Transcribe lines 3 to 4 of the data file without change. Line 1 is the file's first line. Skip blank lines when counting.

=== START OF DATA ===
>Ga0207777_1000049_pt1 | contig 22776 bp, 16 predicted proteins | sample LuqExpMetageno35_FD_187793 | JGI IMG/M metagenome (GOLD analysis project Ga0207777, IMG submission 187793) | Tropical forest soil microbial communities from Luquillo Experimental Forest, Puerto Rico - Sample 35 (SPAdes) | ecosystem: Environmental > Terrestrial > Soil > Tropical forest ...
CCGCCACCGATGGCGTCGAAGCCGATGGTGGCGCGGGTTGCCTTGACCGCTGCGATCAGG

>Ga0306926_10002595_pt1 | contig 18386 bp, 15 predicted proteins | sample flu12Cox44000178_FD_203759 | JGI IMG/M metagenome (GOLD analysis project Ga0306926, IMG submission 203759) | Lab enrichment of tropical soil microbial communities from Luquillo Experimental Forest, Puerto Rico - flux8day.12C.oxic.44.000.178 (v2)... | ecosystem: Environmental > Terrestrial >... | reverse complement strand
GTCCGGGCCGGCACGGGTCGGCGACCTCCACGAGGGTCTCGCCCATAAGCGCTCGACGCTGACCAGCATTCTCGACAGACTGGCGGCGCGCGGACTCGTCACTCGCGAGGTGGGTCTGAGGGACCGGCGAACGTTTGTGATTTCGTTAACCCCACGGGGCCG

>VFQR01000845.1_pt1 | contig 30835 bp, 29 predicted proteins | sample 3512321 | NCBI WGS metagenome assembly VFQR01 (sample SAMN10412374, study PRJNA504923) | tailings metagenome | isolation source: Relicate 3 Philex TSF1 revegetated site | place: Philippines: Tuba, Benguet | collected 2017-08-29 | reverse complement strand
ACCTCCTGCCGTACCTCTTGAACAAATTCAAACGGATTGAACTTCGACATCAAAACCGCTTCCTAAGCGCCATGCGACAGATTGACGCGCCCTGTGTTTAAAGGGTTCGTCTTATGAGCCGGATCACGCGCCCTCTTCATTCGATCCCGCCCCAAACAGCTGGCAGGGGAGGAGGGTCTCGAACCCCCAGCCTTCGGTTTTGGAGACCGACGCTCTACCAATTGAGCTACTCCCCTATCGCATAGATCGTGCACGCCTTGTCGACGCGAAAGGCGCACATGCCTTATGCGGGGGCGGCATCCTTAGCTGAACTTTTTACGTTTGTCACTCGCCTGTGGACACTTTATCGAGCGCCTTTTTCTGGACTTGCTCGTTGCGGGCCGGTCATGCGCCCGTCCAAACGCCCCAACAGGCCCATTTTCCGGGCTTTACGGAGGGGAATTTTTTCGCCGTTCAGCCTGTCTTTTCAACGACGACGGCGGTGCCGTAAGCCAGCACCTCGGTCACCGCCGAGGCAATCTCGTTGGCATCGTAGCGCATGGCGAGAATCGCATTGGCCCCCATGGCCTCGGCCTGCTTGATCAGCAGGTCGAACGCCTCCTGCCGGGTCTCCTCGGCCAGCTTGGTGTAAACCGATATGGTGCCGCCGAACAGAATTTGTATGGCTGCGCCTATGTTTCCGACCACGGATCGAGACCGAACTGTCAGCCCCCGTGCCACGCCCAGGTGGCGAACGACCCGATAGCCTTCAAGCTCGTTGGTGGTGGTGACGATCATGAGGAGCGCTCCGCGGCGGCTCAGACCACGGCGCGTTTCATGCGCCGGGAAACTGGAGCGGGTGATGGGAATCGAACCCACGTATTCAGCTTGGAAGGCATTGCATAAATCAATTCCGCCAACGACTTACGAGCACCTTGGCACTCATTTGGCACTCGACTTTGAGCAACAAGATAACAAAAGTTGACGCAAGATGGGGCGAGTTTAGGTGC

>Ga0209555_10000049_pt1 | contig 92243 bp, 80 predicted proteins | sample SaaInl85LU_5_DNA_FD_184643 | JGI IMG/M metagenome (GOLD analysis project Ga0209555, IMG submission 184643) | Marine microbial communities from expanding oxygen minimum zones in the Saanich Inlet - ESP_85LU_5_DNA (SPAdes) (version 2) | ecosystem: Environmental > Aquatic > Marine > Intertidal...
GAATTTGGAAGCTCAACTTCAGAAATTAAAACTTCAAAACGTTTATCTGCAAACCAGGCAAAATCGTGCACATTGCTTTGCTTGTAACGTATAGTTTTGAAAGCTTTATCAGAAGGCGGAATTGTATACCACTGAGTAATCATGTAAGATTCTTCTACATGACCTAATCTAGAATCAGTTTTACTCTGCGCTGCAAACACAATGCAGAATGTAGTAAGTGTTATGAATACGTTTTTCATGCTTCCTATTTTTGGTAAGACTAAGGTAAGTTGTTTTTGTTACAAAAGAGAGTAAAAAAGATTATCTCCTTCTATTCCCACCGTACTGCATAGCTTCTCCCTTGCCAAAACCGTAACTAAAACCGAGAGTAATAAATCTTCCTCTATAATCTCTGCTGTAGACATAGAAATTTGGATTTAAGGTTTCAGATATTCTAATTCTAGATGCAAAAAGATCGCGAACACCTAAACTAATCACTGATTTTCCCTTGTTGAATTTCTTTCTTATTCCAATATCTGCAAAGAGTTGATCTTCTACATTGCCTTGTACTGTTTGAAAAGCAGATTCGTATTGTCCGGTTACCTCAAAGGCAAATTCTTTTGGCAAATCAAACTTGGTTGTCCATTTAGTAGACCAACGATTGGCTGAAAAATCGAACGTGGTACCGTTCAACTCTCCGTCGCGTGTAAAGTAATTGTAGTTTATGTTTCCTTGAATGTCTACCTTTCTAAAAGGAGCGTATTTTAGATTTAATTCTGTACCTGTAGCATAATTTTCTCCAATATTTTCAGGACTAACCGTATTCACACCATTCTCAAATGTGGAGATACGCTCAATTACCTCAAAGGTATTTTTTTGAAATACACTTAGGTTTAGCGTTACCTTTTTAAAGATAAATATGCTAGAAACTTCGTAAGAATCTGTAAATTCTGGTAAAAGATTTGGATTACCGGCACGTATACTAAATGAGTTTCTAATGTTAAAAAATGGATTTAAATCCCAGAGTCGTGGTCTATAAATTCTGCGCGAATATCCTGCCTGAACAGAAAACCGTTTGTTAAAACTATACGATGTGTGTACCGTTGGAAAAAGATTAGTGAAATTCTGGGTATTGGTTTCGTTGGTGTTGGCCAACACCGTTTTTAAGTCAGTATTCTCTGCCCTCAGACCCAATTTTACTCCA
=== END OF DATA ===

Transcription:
>Ga0306926_10002595_pt1 | contig 18386 bp, 15 predicted proteins | sample flu12Cox44000178_FD_203759 | JGI IMG/M metagenome (GOLD analysis project Ga0306926, IMG submission 203759) | Lab enrichment of tropical soil microbial communities from Luquillo Experimental Forest, Puerto Rico - flux8day.12C.oxic.44.000.178 (v2)... | ecosystem: Environmental > Terrestrial >... | reverse complement strand
GTCCGGGCCGGCACGGGTCGGCGACCTCCACGAGGGTCTCGCCCATAAGCGCTCGACGCTGACCAGCATTCTCGACAGACTGGCGGCGCGCGGACTCGTCACTCGCGAGGTGGGTCTGAGGGACCGGCGAACGTTTGTGATTTCGTTAACCCCACGGGGCCG